Questions arise from some track coaches after proposal voted down by GHSA

Runners bolt at the start of the boys 1600 meter during the Region 7-AAAAAAA track meet Tuesday at Parkview High School. (Staff Photo: Taylor Denman)

Most of the handful of issues brought before the Georgia High School Association’s Executive Committee at its fall meeting Monday in Macon didn’t gain much attention outside of those in attendance.

However, one vote did raise some eyebrows among several track and field coaches around the state, including in Gwinnett County.

A proposal that would have added the 3,200-meter relay for all classifications of the boys and girls region, sectional and state track and field championship meets was initially approved for recommendation by a 7-3 vote of the GHSA’s Board of Trustees during the meeting of the subcommittees Sunday.

But when the proposal was brought up before a vote of the full executive committee during Monday’s meeting, the measure was voted down 43-21, which has several coaches wondering why.

While the official minutes of Monday’s meeting are not expected to be available until Tuesday, sources who attended the meeting say there was a brief discussion of the proposal in advance of the vote of the full executive committee, which is made up of representatives from each region, as well as several other at-largee members.

During that discussion prior to the vote, concerns were raised about the length of time the event would add on to each postseason meet, according to those same sources.

“There was a lot of work put in on the proposal over the last six months,” said one Gwinnett County track and field coach, who requested anonymity. “All the (GHSA) schools in Georgia were surveyed. About 300 schools responded, including at least one school in every region in every classification. Several different (issues) were included (in the survey), including the (3,200 relay) proposal, which the coaches were in favor of by a 2-1 margin. The Board of Trustees voted in favor of it 7-3, but it was voted down by the full committee.

“I know there are some at-large votes, but there’s basically one vote per region (that makes up the majority of the Executive Committee). By any count, there should’ve been between 37 and 42 votes for (the proposal) and about 15 to 20 against it, if the region representatives voted the way their coaches expressed (in the survey). … Yet a couple of people get up and talked (the full committee) out of it. The numbers don’t add up.”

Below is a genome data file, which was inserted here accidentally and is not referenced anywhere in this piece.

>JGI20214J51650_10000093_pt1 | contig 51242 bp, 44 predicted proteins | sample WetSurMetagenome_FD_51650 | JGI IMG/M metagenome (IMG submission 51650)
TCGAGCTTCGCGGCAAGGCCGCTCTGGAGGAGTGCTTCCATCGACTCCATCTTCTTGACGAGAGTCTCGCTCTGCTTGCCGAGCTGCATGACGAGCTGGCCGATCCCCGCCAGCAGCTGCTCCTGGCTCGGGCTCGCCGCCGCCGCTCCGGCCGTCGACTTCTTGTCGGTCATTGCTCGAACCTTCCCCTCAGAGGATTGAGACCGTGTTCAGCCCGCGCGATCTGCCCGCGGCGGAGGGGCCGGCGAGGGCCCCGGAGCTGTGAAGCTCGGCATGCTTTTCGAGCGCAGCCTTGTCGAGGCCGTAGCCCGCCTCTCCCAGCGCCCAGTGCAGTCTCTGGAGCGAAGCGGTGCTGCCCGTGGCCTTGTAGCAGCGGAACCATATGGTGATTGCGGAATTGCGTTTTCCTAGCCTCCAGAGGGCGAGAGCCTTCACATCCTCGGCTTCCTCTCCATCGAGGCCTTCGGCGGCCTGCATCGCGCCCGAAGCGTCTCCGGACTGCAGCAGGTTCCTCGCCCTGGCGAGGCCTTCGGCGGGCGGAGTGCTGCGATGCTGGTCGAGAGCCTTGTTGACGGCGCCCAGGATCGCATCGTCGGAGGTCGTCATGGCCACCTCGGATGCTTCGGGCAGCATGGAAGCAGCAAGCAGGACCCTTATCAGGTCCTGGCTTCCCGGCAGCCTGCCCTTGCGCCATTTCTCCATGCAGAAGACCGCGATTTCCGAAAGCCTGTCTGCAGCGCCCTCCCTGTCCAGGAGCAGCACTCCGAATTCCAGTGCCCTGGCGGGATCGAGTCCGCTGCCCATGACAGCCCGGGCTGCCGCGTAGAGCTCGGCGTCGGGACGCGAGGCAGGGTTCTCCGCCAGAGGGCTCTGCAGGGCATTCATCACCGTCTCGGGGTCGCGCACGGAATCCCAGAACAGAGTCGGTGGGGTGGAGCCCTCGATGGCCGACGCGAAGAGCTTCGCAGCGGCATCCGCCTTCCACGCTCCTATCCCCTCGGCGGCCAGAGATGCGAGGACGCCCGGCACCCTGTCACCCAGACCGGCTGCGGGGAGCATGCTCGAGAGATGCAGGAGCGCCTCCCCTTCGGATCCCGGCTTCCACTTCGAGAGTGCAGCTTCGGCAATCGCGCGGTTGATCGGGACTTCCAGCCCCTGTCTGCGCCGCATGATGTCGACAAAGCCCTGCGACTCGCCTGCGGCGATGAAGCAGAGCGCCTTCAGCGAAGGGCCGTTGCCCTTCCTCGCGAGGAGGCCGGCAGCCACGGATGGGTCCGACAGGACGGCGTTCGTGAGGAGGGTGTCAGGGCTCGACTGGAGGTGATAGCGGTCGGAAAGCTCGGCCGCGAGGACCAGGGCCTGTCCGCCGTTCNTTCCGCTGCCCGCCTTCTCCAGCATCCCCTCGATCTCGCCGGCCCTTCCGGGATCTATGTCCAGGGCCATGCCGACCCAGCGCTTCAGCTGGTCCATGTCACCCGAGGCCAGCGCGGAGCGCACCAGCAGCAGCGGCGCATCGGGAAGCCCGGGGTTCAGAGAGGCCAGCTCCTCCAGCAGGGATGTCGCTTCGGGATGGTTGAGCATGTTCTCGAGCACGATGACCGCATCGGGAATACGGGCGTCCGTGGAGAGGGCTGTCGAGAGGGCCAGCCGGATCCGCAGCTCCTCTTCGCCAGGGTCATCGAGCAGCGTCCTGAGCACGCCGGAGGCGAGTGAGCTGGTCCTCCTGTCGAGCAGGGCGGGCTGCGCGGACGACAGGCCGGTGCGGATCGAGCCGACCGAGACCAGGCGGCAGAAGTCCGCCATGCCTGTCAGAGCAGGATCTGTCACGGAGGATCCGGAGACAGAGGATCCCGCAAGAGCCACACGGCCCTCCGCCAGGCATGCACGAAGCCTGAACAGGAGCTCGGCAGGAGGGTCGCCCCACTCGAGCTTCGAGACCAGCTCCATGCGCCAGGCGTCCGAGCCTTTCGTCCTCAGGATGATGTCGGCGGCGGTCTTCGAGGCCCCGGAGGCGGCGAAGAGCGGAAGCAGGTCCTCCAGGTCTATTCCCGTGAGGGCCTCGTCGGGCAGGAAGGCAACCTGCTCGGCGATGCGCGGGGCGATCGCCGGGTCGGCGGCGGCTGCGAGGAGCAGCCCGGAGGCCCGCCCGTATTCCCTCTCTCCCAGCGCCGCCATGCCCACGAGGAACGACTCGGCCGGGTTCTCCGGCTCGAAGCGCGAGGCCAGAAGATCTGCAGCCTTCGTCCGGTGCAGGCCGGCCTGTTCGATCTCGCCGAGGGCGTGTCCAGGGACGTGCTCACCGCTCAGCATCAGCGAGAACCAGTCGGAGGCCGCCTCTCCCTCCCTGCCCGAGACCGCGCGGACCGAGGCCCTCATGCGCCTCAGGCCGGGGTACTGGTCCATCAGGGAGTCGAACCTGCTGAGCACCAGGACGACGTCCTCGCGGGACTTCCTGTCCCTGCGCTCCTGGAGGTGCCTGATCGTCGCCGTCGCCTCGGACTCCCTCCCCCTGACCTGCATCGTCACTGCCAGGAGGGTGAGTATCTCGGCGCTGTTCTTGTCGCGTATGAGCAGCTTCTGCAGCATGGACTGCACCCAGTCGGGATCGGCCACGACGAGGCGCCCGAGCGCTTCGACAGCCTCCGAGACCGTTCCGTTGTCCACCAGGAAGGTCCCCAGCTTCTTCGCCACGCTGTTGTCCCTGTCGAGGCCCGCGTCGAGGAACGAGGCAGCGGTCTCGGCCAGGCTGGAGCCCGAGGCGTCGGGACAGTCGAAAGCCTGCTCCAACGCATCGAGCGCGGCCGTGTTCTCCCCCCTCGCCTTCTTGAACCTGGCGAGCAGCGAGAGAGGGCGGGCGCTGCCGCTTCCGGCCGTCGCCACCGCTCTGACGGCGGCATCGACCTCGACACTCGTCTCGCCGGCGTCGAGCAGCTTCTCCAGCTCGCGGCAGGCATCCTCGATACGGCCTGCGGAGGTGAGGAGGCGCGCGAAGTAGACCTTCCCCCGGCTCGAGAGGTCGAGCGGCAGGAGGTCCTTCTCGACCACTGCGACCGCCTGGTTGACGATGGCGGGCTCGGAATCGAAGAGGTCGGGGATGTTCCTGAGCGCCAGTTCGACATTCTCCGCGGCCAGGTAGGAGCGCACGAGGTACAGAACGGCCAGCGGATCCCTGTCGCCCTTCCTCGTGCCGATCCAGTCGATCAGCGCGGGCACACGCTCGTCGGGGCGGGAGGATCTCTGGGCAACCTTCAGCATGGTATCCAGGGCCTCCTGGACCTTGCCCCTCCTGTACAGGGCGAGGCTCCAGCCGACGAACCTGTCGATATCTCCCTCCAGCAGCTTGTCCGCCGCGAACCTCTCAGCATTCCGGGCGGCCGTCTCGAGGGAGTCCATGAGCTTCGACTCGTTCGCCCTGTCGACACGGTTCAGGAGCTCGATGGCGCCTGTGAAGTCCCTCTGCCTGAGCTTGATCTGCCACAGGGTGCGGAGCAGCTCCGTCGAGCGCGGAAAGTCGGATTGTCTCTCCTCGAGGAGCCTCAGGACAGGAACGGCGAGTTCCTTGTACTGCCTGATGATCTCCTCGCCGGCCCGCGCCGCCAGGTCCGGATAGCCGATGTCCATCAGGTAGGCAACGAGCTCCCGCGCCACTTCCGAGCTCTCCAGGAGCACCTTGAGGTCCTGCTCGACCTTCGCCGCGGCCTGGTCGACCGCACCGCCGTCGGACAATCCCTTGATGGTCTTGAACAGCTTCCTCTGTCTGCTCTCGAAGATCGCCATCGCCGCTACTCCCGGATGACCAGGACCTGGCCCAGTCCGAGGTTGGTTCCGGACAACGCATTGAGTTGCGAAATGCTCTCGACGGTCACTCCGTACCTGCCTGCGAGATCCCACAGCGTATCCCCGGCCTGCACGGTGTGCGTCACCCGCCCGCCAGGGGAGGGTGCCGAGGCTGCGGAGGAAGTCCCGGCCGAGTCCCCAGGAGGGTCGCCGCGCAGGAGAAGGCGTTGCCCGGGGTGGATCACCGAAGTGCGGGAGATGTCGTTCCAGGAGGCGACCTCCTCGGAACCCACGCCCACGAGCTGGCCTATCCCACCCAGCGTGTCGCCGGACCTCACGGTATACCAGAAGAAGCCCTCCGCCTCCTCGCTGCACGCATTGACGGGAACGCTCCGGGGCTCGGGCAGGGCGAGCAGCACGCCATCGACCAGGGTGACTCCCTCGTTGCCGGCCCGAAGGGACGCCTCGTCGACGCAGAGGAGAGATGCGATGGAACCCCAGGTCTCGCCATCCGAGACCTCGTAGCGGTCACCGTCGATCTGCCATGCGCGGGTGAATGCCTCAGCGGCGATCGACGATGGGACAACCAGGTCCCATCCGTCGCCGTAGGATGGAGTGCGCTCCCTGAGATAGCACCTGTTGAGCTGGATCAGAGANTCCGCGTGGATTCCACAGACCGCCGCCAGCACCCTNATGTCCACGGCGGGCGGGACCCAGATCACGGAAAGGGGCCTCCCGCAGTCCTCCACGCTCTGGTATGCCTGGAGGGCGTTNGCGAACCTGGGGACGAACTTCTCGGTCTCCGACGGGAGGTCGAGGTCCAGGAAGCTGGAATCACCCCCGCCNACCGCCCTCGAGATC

What has many of the state’s coaches disappointed with the results, according to the anonymous coach, is that adding the event would allow more student-athletes to not only have an opportunity to run in the state meet who might not otherwise have that chance, but also allow those runners to be seen by college recruiters.

“The (3,200 relay) is run by 42 states (in their respective state meets),” the anonymous coach said. “Georgia is one of only eight states that doesn’t run it in its state meet. (Monday’s vote was) not what the state (and its coaches) want.”

The 3,200 relay proposal was the only such proposal approved by its subcommittee that was not also approved by the full Executive Committee on Monday.

Among those measures that did pass include one that will nearly double the number of athletes qualifying for the Class A (Public and Private) state track meets by eliminating those classifications’ sectional meet, and allowing the top four qualifiers from each area to qualify for state in those classes only.

Other measures passing Monday including language changes in a few by-laws dealing with eligibility issues following transfers, plus changing the time frame for penalties for schools that don’t show up to or cancels a contest without an emergency or weather-related conditions and a proposal limiting football teams to just three team contact camps covering six days in total each summer.

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Graduated from GSU in 1990. Have worked in sports journalism for the past 28 years, covering a variety of sports at the Gwinnett Daily News, AJC, Lafayette (La.) Daily Advertiser and Marietta Daily Journal before returning to Gwinnett at the Post in 2007.